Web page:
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TTC Video - Great American Short Stories: A Guide for Readers and Writers Course No. 2323 | .MP4, AVC, 1372 kbps, 960x540 | English, AAC, 128 kbps, 2 Ch | 24x32 mins | + PDF Guidebook | 8.11 GB Lecturer: Professor Jennifer Cognard-Black, Ph.D.
Short stories offer readers the unique opportunity to experience a powerful piece of literature in a deceptively small package. The constraints of a few thousand words can give the best works an economy of storytelling that distills the power of the written word in astonishing ways. The brevity of short fiction belies its emotional and intellectual complexity.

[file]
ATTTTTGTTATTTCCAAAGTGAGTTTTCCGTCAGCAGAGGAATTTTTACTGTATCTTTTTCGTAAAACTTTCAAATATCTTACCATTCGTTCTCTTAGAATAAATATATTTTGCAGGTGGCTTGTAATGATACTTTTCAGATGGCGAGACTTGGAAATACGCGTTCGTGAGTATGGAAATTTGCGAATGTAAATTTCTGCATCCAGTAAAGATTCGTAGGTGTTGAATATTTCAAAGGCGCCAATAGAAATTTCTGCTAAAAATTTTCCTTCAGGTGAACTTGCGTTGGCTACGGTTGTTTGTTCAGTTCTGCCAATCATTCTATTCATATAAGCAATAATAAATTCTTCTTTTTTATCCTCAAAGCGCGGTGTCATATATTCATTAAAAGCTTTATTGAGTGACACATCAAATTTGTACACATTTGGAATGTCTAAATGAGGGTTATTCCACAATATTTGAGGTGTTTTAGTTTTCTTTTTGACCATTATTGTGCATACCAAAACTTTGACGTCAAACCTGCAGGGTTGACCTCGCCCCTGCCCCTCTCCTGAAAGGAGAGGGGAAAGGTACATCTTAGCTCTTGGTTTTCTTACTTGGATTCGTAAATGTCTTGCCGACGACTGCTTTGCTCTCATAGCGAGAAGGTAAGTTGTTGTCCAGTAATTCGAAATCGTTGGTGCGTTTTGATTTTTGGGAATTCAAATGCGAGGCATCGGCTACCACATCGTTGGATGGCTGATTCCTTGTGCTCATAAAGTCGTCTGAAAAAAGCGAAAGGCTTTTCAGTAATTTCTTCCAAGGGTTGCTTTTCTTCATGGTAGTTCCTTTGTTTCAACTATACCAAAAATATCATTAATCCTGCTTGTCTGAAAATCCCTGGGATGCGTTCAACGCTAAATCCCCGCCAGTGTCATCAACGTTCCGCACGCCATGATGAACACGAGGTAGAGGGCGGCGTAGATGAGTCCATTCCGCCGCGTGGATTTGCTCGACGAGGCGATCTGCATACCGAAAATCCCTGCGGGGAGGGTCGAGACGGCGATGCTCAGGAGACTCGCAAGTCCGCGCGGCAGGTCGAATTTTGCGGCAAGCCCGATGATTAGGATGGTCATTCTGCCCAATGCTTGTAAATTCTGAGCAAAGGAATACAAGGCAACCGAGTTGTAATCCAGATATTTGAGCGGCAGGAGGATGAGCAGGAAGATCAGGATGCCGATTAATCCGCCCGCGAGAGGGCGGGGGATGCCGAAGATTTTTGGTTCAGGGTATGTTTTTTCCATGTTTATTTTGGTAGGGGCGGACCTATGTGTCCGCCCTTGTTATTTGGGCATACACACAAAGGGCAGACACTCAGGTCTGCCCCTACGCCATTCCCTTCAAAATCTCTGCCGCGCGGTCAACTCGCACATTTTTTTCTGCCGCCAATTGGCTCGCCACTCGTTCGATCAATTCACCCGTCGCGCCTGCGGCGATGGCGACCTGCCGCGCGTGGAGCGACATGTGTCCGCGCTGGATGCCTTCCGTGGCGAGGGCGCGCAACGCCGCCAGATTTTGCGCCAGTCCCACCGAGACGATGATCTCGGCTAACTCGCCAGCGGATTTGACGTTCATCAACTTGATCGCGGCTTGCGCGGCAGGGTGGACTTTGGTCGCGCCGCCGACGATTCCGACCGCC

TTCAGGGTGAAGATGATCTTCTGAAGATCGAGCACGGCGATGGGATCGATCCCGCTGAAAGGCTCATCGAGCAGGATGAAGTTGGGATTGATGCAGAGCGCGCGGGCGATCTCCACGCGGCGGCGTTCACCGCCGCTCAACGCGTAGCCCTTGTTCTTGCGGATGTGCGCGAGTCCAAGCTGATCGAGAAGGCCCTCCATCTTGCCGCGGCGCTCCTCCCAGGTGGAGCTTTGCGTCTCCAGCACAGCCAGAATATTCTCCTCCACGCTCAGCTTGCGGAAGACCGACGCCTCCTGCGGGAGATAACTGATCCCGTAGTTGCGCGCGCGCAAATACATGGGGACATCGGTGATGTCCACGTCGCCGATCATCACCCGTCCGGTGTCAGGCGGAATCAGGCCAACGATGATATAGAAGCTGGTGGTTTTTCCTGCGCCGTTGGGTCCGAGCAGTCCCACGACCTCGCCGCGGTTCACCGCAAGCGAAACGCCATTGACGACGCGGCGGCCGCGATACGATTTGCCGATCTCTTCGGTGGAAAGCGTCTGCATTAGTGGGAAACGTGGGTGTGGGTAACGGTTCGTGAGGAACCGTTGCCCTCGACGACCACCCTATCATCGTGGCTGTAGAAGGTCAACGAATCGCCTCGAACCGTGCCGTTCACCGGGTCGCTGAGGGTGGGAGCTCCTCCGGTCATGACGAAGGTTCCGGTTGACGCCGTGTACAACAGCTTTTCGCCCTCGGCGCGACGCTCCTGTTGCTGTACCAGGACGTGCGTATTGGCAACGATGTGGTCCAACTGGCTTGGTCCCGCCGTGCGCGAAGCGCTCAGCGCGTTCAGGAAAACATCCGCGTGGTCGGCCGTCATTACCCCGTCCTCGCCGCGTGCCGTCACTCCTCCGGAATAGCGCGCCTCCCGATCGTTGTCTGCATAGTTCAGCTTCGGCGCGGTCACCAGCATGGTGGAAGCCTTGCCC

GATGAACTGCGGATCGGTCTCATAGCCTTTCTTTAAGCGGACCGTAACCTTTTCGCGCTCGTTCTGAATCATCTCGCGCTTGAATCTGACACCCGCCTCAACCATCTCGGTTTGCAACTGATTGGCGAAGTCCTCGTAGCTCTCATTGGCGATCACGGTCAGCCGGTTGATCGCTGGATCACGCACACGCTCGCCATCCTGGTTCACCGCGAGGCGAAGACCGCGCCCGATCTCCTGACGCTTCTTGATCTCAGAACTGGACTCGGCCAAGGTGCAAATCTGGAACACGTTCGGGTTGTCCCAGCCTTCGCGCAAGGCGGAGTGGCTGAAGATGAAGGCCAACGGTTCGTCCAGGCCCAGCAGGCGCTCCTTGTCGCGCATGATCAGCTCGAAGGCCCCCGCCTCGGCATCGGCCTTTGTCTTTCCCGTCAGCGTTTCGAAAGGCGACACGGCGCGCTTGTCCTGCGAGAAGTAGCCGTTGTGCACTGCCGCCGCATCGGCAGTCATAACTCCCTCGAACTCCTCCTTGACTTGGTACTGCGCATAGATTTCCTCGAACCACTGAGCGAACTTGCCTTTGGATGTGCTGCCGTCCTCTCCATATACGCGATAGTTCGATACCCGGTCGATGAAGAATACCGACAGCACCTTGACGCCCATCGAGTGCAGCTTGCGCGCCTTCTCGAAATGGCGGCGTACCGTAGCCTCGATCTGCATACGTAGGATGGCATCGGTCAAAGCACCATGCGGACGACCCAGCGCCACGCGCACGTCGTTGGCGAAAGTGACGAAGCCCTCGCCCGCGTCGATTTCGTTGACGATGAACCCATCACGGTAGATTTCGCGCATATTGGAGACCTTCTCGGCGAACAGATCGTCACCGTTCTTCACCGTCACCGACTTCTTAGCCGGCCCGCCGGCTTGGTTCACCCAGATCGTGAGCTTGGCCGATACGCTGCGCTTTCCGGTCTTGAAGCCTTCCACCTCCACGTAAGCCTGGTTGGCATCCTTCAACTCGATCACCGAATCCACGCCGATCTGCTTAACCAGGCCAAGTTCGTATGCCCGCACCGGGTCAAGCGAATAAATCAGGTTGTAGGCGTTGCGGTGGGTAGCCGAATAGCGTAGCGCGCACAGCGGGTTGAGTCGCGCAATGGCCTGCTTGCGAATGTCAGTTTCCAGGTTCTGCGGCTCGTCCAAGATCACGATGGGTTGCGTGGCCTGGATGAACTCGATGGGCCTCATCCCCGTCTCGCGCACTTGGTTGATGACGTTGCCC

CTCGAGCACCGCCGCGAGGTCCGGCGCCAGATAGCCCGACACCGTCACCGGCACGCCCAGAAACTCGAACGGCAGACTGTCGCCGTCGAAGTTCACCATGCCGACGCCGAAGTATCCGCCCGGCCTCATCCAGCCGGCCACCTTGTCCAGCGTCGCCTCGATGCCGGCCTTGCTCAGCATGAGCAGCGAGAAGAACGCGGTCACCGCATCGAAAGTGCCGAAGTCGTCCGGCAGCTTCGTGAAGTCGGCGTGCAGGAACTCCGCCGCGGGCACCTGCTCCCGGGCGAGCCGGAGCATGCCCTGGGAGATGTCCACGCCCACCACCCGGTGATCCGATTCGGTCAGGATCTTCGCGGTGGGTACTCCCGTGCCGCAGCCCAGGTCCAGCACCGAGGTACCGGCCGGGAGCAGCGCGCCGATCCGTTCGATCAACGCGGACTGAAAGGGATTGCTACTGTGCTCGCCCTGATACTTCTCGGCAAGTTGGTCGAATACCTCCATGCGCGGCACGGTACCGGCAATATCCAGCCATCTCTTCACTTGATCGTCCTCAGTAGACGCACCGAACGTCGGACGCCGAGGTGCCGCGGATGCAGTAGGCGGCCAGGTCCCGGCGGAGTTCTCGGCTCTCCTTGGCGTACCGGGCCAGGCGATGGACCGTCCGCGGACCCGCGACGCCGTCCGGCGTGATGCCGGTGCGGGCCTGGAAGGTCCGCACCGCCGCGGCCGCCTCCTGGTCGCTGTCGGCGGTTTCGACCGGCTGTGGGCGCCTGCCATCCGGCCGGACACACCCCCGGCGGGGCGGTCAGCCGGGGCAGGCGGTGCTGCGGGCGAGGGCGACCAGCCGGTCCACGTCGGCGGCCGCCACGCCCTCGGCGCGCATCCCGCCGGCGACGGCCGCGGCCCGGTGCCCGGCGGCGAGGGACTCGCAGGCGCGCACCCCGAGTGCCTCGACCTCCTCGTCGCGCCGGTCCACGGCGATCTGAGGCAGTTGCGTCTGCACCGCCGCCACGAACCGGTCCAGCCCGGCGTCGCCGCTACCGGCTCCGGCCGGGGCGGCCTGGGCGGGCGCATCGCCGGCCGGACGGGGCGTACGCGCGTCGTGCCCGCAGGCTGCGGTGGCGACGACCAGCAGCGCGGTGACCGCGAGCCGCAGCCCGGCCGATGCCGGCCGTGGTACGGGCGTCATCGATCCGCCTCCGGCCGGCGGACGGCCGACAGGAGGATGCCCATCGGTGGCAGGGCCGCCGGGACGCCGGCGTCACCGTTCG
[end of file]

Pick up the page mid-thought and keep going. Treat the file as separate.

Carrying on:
While short stories exist in traditions all over the world, American short stories are a genre all their own. Emerging from the clash of cultures-and the collision of oral and print traditions-that began during the arrival of European settlers in the 16th and 17th centuries, the short works that emerged have served many functions. They have entertained, certainly, but they have also helped foster identity, shape morality, and build the foundations of the American mythos for nearly four centuries. Whether you want to write short stories, simply want better insight as a reader, or even if you are looking for a new lens through which to view American history, the 24 rich and informative lectures of Great American Short Stories: A Guide for Writers and Readers will show you the ins and outs of this infinitely adaptable-and intrinsically American-literary form. Professor Jennifer Cognard-Black of St. Mary's College of Maryland guides you through the technical aspects of the short story, while also digging deep into the history of the form in the United States. Along the way, you will discover why the short story became so deeply connected to American identity and how it continues to evolve alongside the nation itself. American Mythos Literary traditions have helped shape American identity from the very beginning. When the United States established its independence from Britain, one of the earliest concerns of the new nation was creating a literature of its own, one free from the powerful influence of Europe. Writers tried their hand at many forms, but only one emerged as a patently American genre: the short story. Much like the nation itself, the American short story has continually changed and evolved to reflect the ideas, conflicts, and demographics of each era. After a brief introduction to the short story as a literary form, Professor Cognard-Black leads you through the evolution of the short story, beginning with the influence of the oral tradition in the earliest days of the American colonies, proceeding to the initial story experiments after the Revolutionary War, and then traversing the many changes in style and taste that have defined and redefined the genre with every new generation of Americans. Some of the prominent literary periods and styles you will tour include: Sentimental fiction. The early- to mid-19th century saw the rise of fiction that intentionally stirred emotion to sway readers' hearts and minds, utilizing sentiment as an effective tool in shaping the way Americans thought about slavery, temperance, class relations, social justice, and more. This period was also defined by the rising power of female writers. Realism. The school that would eventually be called realism held sway from the end of the Civil War and into World War I. Closely tied to the growth of print journalism across the nation, realism was a "boys' club" that resisted the activism of sentimental storytelling in favor of immediacy-even banality-to pursue truth that some writers saw as more democratic than earlier styles. Modernism. In the wake of World War I, many Americans were disillusioned about the state of the modern world. In response, this new school of writers turned away from realism, leaning in to an intentionally fragmented and artificial style that some considered more "literary" than realism, but that also managed to capture the rapidly changing, disorienting atmosphere of the early 20th century. These and other phases of literary production in America are reflective of the social and political climate of their time and place. As you progress from traditional stories into more experimental styles and genres, you will see how each generation tests the limits of the short story form. And, with guidance from Professor Cognard-Black, you will see how each of these loosely defined periods can give readers a unique view into the American character through fiction. Form and Function Storytelling has a direct influence on the brain, triggering the release of the feel-good chemical oxytocin. This chemical reaction means good stories affect us profoundly, giving stories immense power to influence how we see the world and the people in it. But this impact can only be maintained if readers truly believe in what they're experiencing, which is why the best short story writers manage to disappear from their work. Essentially, every aspect of a story must be tightly controlled and deeply considered, yet the author's fingerprints should be completely absent from the page. This invisibility on the part of the writer is accomplished through the many choices made when crafting a story. Even the most fantastic elements of a story need to feel true to life in order for readers to find a connection. So how do you use fiction to create a world that is believable-one that feels true but is also more interesting than the mundane realities of everyday life? And how do you make a short story feel like it contains an entire world over the course of just a few pages? The answer lies in how writers use the tools of the trade to create work that feels effortless, but actually requires a great deal of thought and planning. Some of the technical aspects to consider include: Setting/donnée. The world in which the story takes place has to be immersive and believable. The donnée ("that which is given") is not just the scenery, but the very fabric of the story; it is intrinsic to the characters themselves and their point of view. Character. Fictional characters must be both vital and true. In other words, you must not just show how your characters function in a given story but also find a way to reveal who they are when no one else is looking. Dialogue. Believable dialogue in fiction works differently than speech in the real world. Writers must tread a fine line between what is concise and engaging and what reads as true to life. Point of view. Who is telling the story? Is it told from the interior perspective of a single narrator? Does it step back and look at the larger picture? Point of view directly affects how readers engage with a story and where their sympathies lie. Style. Though difficult to define, style is at the core of what it means to be a storyteller. Essentially, it is the culmination of all the many aspects that define the craft and how each writer puts them to use in unique ways. As you will see throughout the lectures, these and other tools can be taught, but to truly understand them, you have to put them into practice. As Professor Cognard-Black says, "The only way to know the nuts and bolts, as well as the power, of American short stories is to read them; the only way to craft a story worth telling is to write them." Style and Substance Over the course of these lectures, you will be introduced to a range of writers who have shaped the American short story around the country and across generations. Beginning with the early sketches of Washington Irving, you will progress through the centuries to engage with work from writers of different styles, eras, origins, and levels of fame, including: Writers who use genre fiction to tell stories about the real world, like Edgar Allan Poe, Louisa May Alcott, and Ursula K. Le Guin; Authors who specialize in realist and naturalist stories, such as Mark Twain, Kate Chopin, and Edith Wharton, as well as more experimental authors like Jean Toomer and Donald Barthelme; Writers who have shaped the very fabric of literature in America, such as Ernest Hemingway and William Faulkner; and Contemporary short story writers that engage with the many complicated facets of the American experience, including Toni Morrison, Jhumpa Lahiri, and Annie Proulx. These authors and many, many more offer you an introduction to a wide range of small stories with big impact. And you will explore not just their stories, but also the larger movements and cultural influences that shaped their work and that have helped to make American short stories an ongoing, interconnected-and increasingly democratic-narrative of the American experience. The "great American novel" is often the lofty goal of writers who want to achieve literary immortality. But from the opening sentence to the lingering denouement, American short stories can both capture the world as it is and help envision what could be. Each is unique, and yet each is a part of a larger chronicle: the story of America.